If laminate covered particle-board is not available in your area, it is suggested that you use hardwoods such as oak, maple or cherry. . . or a high-quality plywood without any “voids” or holes in the edge grain. Remember, the key to building a long-lasting fixture is to make it with durable materials that will withstand long periods of continuous use without wearing and altering your desired profile.

There are two basic ways to build routing system fixtures: us-ing an existing product or using a template.

Figure 22-35. Use screws or nails to attach the item to be dupilcated to the particleboard side of your fixture blank.

Using An Existing Product-The first and easiest way to do this is to start with an existing product and use it as a template to guide your bit through the process of cutting the grooves in your fixture blank.

To begin, cut out a fixture blank that is 1″ to 2″ larger than the dimensions of your item. Start by drilling countersunk pilot holes for the holding screws in the existing item. Then, attach the item to be duplicated to the particleboard side of your fixture blank with screws or nails (Figure 22-35). Be sure to position the attaching screws or nails in a location where they will not be seen or be in the path of the router bit when you make your cuts.

Next, select the size straight bit you will be using to make your profile cuts (usually a 3/8″ straight carbide bit) and thread the matching pin into the center hole of the pin insert in the table. Align the pin and bit perfectly by using the base of a combination square (Figure 22-36) or a guide block with a same size (3/8″ in this case) through-hole (Figure 22-37).

Once the machine is aligned properly, set the depth-stop rod to make a cut about 3/8″ deep in the surface of the fixture.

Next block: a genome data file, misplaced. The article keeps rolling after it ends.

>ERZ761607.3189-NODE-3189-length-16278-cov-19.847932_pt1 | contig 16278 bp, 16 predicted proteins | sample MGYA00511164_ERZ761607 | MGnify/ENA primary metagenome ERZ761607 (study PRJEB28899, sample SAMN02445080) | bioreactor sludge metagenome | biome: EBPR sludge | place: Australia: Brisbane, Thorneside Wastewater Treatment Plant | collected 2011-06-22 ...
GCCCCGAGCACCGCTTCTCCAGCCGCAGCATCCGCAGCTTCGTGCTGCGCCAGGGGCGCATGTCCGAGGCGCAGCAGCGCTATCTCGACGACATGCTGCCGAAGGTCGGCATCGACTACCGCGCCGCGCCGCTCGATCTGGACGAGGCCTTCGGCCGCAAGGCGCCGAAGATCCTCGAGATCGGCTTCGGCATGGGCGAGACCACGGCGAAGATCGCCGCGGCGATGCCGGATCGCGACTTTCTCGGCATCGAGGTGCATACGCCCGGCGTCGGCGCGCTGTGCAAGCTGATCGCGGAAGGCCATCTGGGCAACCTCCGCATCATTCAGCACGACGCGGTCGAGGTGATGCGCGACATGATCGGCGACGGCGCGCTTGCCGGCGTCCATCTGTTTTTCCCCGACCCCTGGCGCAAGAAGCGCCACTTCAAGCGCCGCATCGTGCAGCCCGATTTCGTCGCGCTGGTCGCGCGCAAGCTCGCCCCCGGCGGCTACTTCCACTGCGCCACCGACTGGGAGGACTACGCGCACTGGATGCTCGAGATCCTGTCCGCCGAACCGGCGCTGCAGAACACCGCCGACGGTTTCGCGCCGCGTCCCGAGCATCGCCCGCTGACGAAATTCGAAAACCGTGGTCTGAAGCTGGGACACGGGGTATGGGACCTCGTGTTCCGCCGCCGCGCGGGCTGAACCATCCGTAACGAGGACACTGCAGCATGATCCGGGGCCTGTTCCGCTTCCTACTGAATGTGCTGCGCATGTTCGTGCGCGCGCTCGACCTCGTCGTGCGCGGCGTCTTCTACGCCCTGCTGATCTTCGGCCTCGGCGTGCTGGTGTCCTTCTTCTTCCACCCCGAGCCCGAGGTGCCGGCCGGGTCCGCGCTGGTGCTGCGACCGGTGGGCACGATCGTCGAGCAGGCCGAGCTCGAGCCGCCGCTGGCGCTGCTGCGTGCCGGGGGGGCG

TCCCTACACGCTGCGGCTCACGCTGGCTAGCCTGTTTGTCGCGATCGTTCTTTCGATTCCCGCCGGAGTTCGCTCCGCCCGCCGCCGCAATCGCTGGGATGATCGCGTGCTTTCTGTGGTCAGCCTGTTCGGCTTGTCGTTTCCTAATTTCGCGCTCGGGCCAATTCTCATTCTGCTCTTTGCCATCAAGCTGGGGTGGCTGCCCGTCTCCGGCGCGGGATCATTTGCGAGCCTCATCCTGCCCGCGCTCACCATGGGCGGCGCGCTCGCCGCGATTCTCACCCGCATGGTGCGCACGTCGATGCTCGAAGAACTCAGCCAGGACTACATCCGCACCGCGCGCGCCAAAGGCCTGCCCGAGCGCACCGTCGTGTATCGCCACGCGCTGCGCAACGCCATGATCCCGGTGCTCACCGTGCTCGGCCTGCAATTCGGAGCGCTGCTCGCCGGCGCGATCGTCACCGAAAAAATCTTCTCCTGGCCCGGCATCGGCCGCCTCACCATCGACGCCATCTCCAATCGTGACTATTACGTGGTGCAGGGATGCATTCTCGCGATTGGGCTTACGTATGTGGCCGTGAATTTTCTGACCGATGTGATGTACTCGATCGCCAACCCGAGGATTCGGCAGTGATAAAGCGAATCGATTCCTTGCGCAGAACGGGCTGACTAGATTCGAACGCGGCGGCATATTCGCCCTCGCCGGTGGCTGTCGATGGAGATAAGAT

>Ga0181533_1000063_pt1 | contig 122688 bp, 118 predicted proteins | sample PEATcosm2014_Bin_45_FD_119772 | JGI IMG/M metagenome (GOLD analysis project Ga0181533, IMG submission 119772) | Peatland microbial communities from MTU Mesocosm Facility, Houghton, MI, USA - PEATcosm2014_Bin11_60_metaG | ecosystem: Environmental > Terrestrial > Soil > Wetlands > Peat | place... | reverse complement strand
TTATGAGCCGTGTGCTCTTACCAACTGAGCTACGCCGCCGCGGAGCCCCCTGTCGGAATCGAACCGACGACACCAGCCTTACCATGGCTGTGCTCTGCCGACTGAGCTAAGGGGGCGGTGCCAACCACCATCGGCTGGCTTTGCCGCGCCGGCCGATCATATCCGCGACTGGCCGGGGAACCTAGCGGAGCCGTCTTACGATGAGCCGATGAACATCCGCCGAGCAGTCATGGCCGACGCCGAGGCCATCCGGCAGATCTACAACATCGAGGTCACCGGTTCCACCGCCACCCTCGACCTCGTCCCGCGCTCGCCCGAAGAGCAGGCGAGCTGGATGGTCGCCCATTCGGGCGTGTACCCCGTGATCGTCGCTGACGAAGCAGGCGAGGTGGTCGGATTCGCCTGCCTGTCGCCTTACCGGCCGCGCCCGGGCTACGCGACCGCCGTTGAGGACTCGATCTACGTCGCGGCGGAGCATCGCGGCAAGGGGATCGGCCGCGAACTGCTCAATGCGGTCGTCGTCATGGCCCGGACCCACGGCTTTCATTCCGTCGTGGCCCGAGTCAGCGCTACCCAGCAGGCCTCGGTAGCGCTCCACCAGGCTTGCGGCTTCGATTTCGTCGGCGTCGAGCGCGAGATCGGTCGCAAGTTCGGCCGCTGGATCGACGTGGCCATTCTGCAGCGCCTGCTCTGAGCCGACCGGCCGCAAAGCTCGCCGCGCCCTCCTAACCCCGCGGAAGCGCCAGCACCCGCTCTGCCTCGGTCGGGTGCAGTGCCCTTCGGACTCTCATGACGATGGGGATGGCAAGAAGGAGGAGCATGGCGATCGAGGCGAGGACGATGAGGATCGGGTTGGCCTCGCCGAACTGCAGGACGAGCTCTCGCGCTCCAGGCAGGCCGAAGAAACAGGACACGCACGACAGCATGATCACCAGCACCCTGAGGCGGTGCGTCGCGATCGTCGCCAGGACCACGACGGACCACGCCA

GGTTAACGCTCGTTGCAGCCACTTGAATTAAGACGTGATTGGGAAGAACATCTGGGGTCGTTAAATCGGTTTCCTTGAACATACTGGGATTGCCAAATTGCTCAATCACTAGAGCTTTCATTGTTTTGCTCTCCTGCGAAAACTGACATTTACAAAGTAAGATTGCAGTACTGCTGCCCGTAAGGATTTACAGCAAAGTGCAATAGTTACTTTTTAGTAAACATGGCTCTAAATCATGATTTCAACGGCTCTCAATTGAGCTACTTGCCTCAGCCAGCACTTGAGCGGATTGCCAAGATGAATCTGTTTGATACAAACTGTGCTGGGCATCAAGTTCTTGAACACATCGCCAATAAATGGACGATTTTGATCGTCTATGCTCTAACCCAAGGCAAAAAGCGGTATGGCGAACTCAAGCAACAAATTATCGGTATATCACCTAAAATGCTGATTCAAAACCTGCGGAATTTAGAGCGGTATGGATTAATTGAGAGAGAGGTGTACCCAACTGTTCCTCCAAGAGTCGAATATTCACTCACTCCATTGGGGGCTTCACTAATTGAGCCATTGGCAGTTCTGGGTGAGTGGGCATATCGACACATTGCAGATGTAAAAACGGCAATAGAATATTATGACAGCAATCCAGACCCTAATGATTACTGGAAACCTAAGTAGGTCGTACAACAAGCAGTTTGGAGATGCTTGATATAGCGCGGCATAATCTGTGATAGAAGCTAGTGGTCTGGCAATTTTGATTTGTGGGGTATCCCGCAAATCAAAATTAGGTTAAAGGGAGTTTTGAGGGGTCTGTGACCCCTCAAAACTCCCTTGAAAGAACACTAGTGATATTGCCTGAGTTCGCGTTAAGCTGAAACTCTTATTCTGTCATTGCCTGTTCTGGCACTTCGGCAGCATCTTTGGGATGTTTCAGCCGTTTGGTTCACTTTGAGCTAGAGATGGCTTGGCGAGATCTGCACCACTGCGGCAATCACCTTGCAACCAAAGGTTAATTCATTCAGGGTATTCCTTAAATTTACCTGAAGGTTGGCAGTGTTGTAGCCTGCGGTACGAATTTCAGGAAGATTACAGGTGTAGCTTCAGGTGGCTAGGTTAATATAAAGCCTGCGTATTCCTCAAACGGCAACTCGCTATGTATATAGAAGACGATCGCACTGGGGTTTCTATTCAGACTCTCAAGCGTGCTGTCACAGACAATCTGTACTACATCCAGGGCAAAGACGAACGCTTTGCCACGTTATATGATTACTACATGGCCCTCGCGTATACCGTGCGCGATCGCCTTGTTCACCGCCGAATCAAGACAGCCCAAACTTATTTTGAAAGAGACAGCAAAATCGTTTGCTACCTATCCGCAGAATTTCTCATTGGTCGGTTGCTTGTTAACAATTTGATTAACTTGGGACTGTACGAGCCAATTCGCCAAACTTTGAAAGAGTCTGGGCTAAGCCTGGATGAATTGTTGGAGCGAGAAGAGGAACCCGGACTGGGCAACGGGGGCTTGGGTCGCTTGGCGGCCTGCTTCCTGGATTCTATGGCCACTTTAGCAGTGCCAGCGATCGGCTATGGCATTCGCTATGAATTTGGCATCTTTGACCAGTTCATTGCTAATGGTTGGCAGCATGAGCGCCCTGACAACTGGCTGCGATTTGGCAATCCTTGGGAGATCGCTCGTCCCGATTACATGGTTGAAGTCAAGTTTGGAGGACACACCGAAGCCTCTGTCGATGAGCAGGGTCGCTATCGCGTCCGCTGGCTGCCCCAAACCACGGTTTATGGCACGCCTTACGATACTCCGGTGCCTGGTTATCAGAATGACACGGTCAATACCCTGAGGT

Figure 22-36. Use the base of a combination square to check bit-to-pin alignment at three points 90-degrees apart.
Figure 22-37. Make a 3/4″ thick guide block with a through hole of the same diameter as the bit and pin you will be using. Use this block to align the bit and pin. Click on image for larger view.

Once the machine is aligned properly, set the depth-stop rod to make a cut about 3/8″ deep in the surface of the fixture.

Turn the fixture over with the product to be duplicated on the bottom and start your router motor. Slide the fixture forward until the guide pin touches the edge of the product and lower the rotating bit into the laminate material about 1/8″. Twist the quill feed handle to lock it into position.

Figure 22-38. Run the edge of the product against the guide pin to cut a matching groove in the laminate side of your fixture.

Guide the product around its profile (against the rotation of the bit), being sure to always maintain contact with the guide pin during operations (Figure 22-38). Repeat this process two more times until you have cut your groove in the laminate surface of your fixture to a depth of about 7/16″ to 1/2″. Remove the existing product from the fixture. To make dupli-cates of this product, simply screw a blank workpiece to the particleboard side of the fixture, drop the groove in the laminate side of the fixture over the protruding table pin, and make your profile cuts. It’s that simple! Note: By cutting another groove (shown with broken lines in Figure 22-29) in the fixture, you can also cut out a plaque-shaped picture frame, as well as a smaller plaque, all at once.